When I’m not writing, I work in the software industry as an Agile Coach. I realized that many of the same concepts from Agile Development could be applied to writing, so I started experimenting with incorporating Agile techniques into my writing activities:
- Kanban board to focus my writing activities
- Daily Stand-ups to plan my writing activities
- Retrospectives to optimize my writing process
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Important Note: Taking breaks frequently and creating an ergonomic workspace were critical to my development of sustained writing productivity. Read more about my workspace optimizations (and how I prevented carpal tunnel) here.
2. I improved my outlining and editing skills.
To become a better writer, I also tried to read instructional resources every day. This really helped me improve my outlining and editing skills. Here are a few of those books and blog posts:
- The Classic Guide to Better Writing by Rudolf Flesch and A.H. Lass: Helpful techniques and exercises to write simply, clearly, and correctly. Get the book on Amazon.
- Bird by Bird by Anne Lamott: An honest and approachable book about writing (with some laughs along the way). Get the book on Amazon.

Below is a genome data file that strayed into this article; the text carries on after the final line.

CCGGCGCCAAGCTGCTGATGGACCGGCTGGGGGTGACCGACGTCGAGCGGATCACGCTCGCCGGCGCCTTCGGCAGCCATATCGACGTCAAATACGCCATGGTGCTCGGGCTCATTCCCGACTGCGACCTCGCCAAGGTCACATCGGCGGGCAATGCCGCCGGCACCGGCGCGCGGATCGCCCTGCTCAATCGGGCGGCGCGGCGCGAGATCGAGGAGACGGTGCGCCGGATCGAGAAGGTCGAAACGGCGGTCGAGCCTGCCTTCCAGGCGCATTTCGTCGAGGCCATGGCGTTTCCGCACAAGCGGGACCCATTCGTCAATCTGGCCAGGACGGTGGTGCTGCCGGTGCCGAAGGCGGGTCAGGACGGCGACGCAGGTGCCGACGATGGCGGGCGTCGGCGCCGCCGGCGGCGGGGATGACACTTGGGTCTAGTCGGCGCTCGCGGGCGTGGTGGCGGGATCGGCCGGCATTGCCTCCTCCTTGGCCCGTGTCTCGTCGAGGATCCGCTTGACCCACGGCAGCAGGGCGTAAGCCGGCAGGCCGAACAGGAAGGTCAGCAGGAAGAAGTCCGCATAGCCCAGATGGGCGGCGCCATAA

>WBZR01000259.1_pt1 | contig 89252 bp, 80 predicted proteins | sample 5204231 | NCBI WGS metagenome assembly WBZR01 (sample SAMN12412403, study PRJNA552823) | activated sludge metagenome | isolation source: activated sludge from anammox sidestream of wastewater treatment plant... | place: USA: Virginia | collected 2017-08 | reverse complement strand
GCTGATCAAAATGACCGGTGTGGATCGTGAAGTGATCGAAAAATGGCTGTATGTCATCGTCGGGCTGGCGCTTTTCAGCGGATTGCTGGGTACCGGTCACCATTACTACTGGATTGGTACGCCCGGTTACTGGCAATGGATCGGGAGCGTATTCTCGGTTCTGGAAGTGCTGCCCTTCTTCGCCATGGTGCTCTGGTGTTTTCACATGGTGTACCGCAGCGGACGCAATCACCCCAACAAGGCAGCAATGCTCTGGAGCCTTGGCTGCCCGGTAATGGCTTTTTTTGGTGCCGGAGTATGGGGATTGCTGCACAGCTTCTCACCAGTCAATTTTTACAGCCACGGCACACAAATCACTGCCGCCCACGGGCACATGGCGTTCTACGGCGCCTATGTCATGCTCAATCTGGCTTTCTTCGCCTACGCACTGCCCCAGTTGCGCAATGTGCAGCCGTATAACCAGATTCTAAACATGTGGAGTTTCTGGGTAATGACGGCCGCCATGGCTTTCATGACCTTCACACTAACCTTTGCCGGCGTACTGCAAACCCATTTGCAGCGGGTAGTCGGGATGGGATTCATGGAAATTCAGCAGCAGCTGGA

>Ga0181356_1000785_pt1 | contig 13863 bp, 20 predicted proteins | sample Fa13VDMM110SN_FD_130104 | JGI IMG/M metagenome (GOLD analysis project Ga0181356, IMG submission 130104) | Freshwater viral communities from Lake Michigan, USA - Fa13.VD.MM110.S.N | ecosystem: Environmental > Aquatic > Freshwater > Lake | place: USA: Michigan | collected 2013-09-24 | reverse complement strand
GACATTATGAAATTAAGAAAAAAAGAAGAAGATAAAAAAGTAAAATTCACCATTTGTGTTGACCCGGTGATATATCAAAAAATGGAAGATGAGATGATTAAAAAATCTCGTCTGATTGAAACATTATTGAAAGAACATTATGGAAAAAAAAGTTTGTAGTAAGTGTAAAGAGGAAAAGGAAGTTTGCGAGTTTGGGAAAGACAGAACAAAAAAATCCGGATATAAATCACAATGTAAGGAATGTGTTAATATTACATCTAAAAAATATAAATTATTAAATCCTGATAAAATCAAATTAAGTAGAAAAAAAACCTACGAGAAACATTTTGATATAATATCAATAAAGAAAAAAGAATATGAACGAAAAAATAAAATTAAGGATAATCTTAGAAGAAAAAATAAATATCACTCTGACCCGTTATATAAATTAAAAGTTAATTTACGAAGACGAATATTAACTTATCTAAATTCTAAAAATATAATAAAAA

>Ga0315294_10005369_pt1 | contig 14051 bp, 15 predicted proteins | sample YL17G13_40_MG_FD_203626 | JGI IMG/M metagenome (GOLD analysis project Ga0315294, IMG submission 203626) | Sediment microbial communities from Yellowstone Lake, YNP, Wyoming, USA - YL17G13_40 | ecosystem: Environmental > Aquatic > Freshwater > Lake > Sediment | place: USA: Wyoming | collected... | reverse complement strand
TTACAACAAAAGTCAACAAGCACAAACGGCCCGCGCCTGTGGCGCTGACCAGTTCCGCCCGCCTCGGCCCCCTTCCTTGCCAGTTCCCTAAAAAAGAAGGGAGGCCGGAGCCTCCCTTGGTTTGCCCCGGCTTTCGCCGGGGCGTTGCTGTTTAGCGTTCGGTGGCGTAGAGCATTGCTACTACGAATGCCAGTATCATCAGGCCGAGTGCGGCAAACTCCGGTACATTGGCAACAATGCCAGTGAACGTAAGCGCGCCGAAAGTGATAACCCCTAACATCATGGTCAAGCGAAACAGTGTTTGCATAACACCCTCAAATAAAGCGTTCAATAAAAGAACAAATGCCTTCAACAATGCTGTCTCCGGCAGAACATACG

- “33 Unusual Tips to Being a Better Writer” by James Altucher: Blog post with some unusual but useful tips on being a better writer (ex. “take a huge bowel movement every day”). Read the post.
After each writing session, I held a Retrospective (Agile technique) to optimize my writing process. I asked myself what went well, what could be improved, and what steps I could take to make improvements (join my newsletter to learn more).
3. I learned how to stay inspired.
I am fulfilled by the challenge and flow state the writing brings me. But writing every day requires grit. To stay inspired, I reminded myself each morning of my purpose and life goals. I read something inspirational before I started writing. I kept some inspirational quotes visible in my writing area (a personal favorite: “Being a professional is doing the things you love to do, even on the days you don’t feel like doing them.” by Julius Erving). Here are some books that helped me stay inspired:
- Coaching the Artist Within by Eric Maisel: Teaches you how to use the techniques used by creativity coaches on yourself. Get the book on Amazon.
- Show Your Work by Austin Kleon: Teaches you how to become known by sharing your work and engaging in the creative community. Get the book on Amazon.
If I felt blocked, I self-coached myself using techniques from Coaching the Artist Within. Sometimes though, it was better to talk something out. I had weekly check-ins with my girlfriend which proved to be very helpful.
My journey has just begun
My 1-month Daily Writing Chain has already benefited me so much, but it doesn’t stop here. I definitely want to keep going and learn more about your writing experiences as well. Do you have any tips to share? I’d love to hear from you. Add a comment below or contact me directly. Make sure to join the private mailing list to get your free Don’t Break the Chain printable if you’re thinking of building your own daily writing habit and feel free to keep me posted.
Photo by Carla Gabriel Garcia